.-= Check out elmot´s awesome post: My Brute Cheats Master Codes for Ipod, Iphone and Ipad =-.

    • Barbara SwaffordNo Gravatar says:

      Hi Elmot,

      What you shared is a great way to make sure a post holds value. Making sure it is understandable to our readers I think is the most important.

  26. Mandy AllenNo Gravatar says:

    Hi Barbara, I like people to see my posts on the page, rather than having to scroll down a long way, so they tend to be between 200 and 500 words, and normally 200-300. As you mention above, this also gives less intricate detail and leaves the opportunity for discussion via the comments. I believe a blog post should be short and to the point, anything longer should be an article or a report. I hate reading long missives on blogs – in fact I usually don’t, I navigate away to another blog! (Short attention span? No, not really, I just visit alot of blogs so time is of the essence!)

    Enjoy the journey.

    .-= Check out Mandy Allen´s awesome post: Can you afford it? =-.

    • Barbara SwaffordNo Gravatar says:

      Hi Mandy,

      Yes. Time is of the essence. When visiting other blogs, I often save those long posts for last or for another day when I have more time to dedicate to reading.

  27. Oh Barbara,
    This is tough one for me. More so cause I have never really bothered about the words too much. The only thing i noticed was and keep in that if I post something on a weekend, i like to keep it short considering the readers are on a holiday and should be spending more time with family than reading 🙂
    Over the week though the posts do range from 300-500-even a 1000 words…all dependent upon my mood. But, I remember reading somewhere(i dont remember where though) that highlighting and emphasizing lines in the post helps the reader understand and digest the post faster. So i do try my best to do that.
    But its a tough one..cause there are times when you can make out someone is just there to drop a link…and hasnt read the whole post 🙂 All the same…more the merrier right!
    Much Love to you,

    • Barbara SwaffordNo Gravatar says:

      Hi Zeenat,

      I like how you consider the fact bloggers may be spending less time on blogs over the weekend, and therefore publish shorter posts.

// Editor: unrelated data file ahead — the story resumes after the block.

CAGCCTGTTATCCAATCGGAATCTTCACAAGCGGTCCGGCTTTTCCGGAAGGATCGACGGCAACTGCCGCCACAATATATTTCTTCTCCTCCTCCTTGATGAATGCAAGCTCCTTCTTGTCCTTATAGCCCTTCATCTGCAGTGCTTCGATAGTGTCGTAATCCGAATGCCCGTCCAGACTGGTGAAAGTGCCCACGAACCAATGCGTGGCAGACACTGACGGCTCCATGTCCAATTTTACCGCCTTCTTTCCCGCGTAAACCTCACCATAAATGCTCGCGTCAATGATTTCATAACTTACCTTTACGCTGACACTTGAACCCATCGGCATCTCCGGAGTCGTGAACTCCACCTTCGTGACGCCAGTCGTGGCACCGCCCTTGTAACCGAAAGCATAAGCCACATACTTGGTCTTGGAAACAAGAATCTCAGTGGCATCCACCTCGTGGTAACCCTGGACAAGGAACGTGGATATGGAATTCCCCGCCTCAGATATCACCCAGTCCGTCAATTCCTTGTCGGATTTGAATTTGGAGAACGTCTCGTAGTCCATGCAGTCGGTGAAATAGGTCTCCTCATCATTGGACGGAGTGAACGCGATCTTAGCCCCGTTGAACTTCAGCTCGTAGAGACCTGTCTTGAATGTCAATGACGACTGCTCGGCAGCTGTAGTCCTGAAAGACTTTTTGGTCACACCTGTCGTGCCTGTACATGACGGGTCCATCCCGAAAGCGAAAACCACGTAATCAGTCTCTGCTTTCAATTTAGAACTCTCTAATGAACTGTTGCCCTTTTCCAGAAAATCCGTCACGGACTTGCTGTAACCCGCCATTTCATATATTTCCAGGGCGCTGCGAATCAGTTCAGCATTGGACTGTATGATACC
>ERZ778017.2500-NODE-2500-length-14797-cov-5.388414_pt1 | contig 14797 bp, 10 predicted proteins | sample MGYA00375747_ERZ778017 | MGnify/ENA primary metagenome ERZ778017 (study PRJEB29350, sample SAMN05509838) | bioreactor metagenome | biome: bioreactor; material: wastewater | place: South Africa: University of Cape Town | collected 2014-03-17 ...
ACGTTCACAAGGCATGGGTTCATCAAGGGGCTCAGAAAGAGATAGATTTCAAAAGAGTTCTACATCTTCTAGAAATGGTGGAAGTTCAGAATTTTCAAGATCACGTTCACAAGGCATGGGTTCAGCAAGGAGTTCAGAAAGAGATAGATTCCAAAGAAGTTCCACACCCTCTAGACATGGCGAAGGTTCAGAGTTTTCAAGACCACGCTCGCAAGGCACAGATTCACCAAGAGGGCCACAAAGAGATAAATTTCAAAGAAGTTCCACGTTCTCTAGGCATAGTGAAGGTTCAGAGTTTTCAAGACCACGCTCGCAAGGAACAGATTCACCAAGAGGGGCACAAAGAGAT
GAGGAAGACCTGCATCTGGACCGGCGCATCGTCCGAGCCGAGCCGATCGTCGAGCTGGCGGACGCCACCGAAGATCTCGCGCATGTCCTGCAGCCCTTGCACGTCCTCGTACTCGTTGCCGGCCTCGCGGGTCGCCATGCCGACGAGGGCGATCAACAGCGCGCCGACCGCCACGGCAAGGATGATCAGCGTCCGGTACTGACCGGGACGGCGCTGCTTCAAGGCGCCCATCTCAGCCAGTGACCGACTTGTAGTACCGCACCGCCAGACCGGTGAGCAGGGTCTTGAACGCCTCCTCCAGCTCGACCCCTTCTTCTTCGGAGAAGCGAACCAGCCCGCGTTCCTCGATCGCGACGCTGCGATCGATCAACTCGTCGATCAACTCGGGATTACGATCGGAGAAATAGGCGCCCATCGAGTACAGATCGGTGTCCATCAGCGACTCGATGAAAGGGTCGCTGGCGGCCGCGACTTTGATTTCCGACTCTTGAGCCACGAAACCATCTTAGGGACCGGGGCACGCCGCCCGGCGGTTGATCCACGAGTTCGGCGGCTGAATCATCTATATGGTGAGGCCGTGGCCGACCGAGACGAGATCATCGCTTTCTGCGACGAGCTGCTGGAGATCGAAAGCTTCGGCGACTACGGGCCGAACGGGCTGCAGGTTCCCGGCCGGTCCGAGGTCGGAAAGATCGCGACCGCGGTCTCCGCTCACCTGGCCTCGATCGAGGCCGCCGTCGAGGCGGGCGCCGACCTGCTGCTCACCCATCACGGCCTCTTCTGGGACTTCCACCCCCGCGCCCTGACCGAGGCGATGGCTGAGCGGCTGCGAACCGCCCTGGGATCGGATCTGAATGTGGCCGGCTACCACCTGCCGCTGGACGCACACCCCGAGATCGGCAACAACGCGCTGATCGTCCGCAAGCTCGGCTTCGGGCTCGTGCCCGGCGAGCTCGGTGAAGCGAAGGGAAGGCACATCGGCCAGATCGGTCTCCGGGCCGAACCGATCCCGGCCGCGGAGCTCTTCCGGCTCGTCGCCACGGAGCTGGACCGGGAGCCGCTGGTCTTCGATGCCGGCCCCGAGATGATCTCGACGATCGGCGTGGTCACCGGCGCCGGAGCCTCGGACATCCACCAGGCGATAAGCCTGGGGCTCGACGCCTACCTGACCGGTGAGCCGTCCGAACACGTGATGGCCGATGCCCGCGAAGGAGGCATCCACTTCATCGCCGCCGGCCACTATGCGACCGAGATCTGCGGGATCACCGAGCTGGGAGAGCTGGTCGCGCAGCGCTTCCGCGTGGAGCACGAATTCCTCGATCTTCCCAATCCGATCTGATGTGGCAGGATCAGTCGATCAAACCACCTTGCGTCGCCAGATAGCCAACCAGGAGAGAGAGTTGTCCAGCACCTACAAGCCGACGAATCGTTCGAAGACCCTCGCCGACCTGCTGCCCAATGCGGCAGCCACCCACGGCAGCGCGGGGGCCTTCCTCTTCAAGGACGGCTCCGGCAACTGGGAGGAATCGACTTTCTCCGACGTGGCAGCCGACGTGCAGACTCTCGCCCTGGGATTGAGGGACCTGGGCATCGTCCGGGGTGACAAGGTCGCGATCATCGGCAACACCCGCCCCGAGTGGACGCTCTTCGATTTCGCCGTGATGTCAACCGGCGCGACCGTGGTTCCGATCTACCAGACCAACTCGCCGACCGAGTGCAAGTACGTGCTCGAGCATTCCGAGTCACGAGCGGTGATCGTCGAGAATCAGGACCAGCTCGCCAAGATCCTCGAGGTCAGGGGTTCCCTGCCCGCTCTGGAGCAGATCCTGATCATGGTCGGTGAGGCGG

Yes. Highlighting and emphasizing lines in a post does help the reader to get the gist of our message faster. In the event they don’t have time to read the whole post, at least they’ll get a general idea of what we’re writing about.

  28. HilaryNo Gravatar says:

    Hi Barbara .. when I started out I was advised to write +/- 500 words and that was tough .. as my information was a great deal to scale down into 500 words and I was writing every day.

    Now it’s crept up – and I must get it back down .. but I love to give the background, some history, some story telling & just some life .. and the posts seem to be appreciated – as they’re very different (informative) and I put five pictures in usually to give added explanation ..

    However as the posts will become ‘something else’ in due time ..and they’re appreciated as is now .. I’ll probably just carry on doing what I do for the moment, til refinement hits & I move me and the blog on …

    I keep some Google Reader posts back I want to read properly before I comment, some I can’t deal with because they’re too long – so it’s content and the blogger .. etc etc

    You takes your pick I guess .. but waffle = no no …
    Have a good May Day weekend .. Hilary
    PS good thing you’re not counting the words for comments!
    .-= Check out Hilary´s awesome post: The Okavango Delta – the perfect place to Safari or holiday? = Yes for me! Part 2/3: John’s Story…. =-.

    • Barbara SwaffordNo Gravatar says:

      Hi Hilary,

      You do bring up a good point. Posts like yours aren’t conducive to being short. When you are including the background to the story, editing out words could change the whole meaning as well as devalue the post.

      Happy May Day to you too, Hilary.

      And nope. I won’t be counting the words in comments. The floor is yours. Enjoy! 🙂

  29. Debbie YostNo Gravatar says:

    I try to keep my blogs relatively short because I do believe most people will skim or even skip a post if it gets too long. I know I do. However, sometimes it’s not east to keep it short and in situations like that, I split it up and make a series. Most of the time, these posts revolve around Down syndrome awareness issues. There is a lot of important information that I want to share. So, I find a good stopping point and tell my reader to come back tomorrow (or whenever) for the next part. I tell the reader at the beginning of the post that it is a 2 or 3 part-er. I think this can also be advantageous for getting your readers to come back. Everyone likes a good cliffhanger, right?
    .-= Check out Debbie Yost´s awesome post: SEW – Upstaging =-.

  30. […] Count The Words or Make Each Word Count […]

  31. […] Count The Words or Make Each Word Count ( […]